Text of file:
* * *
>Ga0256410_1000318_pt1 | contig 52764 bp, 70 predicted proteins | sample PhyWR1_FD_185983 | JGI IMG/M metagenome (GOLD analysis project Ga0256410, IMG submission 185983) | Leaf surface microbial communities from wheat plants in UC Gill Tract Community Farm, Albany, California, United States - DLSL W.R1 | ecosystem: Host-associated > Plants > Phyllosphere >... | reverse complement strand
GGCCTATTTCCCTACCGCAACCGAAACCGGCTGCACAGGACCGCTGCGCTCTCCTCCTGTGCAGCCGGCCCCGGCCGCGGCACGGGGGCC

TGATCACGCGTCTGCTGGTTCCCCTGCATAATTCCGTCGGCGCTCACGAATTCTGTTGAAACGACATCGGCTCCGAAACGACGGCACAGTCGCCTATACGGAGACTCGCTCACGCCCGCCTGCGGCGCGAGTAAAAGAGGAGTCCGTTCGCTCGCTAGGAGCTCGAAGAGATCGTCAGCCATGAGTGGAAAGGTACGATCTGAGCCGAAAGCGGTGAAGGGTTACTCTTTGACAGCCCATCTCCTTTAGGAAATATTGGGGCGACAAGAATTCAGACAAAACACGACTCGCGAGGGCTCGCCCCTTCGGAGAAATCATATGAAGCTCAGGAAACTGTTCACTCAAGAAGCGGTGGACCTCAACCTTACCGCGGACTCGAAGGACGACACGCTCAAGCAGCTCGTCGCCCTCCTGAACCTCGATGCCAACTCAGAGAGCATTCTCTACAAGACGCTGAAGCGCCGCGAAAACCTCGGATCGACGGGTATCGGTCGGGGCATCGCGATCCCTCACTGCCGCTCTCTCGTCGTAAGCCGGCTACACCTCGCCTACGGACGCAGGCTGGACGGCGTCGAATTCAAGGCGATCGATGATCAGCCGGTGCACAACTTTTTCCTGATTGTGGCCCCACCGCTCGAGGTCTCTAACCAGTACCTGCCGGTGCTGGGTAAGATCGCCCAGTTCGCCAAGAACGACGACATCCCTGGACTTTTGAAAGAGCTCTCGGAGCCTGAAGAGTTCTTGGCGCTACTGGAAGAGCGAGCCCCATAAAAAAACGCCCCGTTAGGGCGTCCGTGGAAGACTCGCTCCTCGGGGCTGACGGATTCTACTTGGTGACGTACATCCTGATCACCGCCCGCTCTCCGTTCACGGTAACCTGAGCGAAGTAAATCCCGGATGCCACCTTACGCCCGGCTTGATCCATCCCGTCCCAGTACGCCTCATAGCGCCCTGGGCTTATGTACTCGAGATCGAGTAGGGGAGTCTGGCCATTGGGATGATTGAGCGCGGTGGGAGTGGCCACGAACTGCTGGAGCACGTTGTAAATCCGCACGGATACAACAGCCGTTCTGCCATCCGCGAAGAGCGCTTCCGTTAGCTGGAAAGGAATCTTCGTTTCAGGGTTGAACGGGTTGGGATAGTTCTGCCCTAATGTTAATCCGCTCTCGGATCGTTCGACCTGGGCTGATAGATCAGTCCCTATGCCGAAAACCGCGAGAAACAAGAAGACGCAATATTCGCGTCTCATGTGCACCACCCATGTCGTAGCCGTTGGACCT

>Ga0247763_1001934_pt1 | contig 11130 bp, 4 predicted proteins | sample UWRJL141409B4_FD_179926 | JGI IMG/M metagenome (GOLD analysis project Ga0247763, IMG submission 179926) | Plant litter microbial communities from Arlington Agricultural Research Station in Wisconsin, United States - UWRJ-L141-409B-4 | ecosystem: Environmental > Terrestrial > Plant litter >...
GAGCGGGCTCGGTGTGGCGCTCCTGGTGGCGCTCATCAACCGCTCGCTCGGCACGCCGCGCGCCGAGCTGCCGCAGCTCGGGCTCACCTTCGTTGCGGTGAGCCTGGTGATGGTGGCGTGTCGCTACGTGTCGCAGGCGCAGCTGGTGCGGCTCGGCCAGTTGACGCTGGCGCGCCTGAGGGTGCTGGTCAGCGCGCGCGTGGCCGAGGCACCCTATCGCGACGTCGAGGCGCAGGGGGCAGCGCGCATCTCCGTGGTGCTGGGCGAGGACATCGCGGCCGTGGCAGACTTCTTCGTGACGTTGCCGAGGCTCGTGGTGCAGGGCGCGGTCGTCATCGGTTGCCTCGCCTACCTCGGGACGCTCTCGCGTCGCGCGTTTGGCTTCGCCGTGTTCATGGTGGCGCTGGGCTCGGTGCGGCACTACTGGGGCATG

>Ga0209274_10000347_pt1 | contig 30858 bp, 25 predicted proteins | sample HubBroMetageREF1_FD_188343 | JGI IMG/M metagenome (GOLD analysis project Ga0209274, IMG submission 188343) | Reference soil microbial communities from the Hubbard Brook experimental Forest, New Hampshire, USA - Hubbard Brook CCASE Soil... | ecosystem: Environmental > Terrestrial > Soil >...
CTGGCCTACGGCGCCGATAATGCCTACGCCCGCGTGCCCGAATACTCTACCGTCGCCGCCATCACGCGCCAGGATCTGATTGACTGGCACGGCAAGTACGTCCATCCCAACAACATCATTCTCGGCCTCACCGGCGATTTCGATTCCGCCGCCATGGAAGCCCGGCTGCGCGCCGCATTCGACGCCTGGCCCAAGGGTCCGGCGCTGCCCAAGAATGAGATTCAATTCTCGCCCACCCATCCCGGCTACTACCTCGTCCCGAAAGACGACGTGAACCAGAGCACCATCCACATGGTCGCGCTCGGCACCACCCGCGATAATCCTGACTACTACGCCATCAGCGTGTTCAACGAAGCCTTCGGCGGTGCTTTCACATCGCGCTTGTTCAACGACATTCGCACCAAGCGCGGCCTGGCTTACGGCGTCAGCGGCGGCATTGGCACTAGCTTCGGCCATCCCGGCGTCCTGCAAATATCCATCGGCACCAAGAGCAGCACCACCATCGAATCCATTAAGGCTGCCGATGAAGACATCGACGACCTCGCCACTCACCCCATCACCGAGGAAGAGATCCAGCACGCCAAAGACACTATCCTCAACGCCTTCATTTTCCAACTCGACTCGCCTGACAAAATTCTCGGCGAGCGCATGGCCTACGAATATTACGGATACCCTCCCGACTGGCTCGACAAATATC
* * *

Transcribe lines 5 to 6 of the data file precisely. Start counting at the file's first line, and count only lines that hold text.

GAGCGGGCTCGGTGTGGCGCTCCTGGTGGCGCTCATCAACCGCTCGCTCGGCACGCCGCGCGCCGAGCTGCCGCAGCTCGGGCTCACCTTCGTTGCGGTGAGCCTGGTGATGGTGGCGTGTCGCTACGTGTCGCAGGCGCAGCTGGTGCGGCTCGGCCAGTTGACGCTGGCGCGCCTGAGGGTGCTGGTCAGCGCGCGCGTGGCCGAGGCACCCTATCGCGACGTCGAGGCGCAGGGGGCAGCGCGCATCTCCGTGGTGCTGGGCGAGGACATCGCGGCCGTGGCAGACTTCTTCGTGACGTTGCCGAGGCTCGTGGTGCAGGGCGCGGTCGTCATCGGTTGCCTCGCCTACCTCGGGACGCTCTCGCGTCGCGCGTTTGGCTTCGCCGTGTTCATGGTGGCGCTGGGCTCGGTGCGGCACTACTGGGGCATG

>Ga0209274_10000347_pt1 | contig 30858 bp, 25 predicted proteins | sample HubBroMetageREF1_FD_188343 | JGI IMG/M metagenome (GOLD analysis project Ga0209274, IMG submission 188343) | Reference soil microbial communities from the Hubbard Brook experimental Forest, New Hampshire, USA - Hubbard Brook CCASE Soil... | ecosystem: Environmental > Terrestrial > Soil >...